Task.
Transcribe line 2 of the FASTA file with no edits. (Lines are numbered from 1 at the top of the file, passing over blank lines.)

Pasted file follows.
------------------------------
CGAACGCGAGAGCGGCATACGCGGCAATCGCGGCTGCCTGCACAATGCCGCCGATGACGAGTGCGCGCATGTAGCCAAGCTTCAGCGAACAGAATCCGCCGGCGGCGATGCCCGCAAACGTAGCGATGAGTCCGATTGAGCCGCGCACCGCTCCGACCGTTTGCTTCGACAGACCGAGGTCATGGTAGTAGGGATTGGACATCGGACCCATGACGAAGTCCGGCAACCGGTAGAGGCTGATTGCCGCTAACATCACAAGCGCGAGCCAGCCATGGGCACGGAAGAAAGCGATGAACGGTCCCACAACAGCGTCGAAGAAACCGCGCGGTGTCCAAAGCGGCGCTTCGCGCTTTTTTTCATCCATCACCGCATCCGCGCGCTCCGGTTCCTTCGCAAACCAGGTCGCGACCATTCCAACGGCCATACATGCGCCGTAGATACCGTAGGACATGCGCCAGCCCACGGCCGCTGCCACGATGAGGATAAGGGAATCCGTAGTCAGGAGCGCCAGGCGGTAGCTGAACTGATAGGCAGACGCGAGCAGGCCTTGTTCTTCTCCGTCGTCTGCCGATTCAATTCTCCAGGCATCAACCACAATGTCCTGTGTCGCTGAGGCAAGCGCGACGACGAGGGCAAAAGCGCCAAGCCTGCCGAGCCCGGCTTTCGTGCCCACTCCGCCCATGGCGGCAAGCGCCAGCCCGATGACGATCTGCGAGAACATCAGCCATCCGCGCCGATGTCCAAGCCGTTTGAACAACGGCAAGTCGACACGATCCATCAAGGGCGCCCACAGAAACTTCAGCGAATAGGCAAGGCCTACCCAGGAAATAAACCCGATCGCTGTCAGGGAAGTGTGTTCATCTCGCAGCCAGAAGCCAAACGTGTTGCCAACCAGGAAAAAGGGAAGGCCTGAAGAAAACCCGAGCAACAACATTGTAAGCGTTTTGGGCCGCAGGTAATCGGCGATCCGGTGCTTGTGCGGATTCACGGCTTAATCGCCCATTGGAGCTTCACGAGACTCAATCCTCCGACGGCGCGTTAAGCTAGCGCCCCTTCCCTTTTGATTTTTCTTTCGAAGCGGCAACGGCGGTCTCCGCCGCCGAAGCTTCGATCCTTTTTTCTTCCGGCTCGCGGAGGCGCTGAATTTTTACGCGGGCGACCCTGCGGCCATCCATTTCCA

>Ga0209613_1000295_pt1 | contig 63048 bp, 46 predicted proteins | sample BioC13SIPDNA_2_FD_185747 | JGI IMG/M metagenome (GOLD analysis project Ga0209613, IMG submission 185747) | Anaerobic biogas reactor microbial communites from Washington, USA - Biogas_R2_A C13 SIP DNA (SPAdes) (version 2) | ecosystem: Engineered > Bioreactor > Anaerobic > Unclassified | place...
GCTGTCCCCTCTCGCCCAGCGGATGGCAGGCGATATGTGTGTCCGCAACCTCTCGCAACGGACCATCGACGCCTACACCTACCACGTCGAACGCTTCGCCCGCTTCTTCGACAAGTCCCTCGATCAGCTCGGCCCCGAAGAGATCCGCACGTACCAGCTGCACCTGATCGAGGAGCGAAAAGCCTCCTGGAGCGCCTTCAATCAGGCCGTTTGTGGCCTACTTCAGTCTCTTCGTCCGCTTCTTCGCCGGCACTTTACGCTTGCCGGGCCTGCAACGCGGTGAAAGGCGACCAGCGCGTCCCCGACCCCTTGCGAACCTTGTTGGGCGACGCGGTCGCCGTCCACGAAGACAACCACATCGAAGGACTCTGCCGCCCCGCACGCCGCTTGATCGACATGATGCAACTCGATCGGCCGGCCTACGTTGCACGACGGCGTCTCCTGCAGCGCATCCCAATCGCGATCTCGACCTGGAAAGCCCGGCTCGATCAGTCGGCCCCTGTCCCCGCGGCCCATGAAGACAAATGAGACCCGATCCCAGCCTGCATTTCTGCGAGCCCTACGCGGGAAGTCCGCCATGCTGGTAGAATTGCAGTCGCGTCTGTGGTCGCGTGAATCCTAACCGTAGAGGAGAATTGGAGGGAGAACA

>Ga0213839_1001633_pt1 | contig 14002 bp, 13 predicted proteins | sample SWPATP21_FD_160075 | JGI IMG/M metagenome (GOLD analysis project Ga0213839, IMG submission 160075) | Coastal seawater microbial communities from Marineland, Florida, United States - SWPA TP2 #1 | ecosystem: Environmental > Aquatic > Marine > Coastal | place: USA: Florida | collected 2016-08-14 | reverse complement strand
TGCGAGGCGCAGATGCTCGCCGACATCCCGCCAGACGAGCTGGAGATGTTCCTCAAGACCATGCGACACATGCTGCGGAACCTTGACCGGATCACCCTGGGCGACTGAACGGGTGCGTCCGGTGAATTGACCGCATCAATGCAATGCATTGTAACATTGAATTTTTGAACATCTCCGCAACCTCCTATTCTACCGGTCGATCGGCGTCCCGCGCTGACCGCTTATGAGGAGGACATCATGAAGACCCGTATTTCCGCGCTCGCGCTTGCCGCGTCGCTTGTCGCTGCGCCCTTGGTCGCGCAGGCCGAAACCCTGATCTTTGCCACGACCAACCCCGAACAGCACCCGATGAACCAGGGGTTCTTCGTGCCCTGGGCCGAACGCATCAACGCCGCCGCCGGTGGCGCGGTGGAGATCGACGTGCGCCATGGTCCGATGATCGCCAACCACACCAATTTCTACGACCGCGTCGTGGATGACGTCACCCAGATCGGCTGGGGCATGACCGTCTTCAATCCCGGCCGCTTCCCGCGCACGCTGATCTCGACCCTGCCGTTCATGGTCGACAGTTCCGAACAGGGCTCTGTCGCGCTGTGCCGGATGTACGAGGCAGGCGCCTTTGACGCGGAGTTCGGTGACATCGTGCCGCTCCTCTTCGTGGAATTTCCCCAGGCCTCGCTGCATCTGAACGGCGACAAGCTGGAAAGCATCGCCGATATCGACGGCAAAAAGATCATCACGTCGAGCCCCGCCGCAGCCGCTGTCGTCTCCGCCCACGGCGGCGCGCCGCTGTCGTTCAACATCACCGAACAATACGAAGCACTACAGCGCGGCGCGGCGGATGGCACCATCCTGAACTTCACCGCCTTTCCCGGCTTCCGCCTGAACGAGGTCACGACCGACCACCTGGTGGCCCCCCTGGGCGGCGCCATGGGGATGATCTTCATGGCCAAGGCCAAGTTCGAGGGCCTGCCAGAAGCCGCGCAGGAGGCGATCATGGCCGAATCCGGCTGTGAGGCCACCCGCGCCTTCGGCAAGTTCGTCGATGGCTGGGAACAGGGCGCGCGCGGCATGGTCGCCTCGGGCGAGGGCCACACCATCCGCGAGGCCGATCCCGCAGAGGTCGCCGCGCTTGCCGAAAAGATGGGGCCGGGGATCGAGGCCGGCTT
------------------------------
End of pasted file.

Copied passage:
>Ga0209613_1000295_pt1 | contig 63048 bp, 46 predicted proteins | sample BioC13SIPDNA_2_FD_185747 | JGI IMG/M metagenome (GOLD analysis project Ga0209613, IMG submission 185747) | Anaerobic biogas reactor microbial communites from Washington, USA - Biogas_R2_A C13 SIP DNA (SPAdes) (version 2) | ecosystem: Engineered > Bioreactor > Anaerobic > Unclassified | place...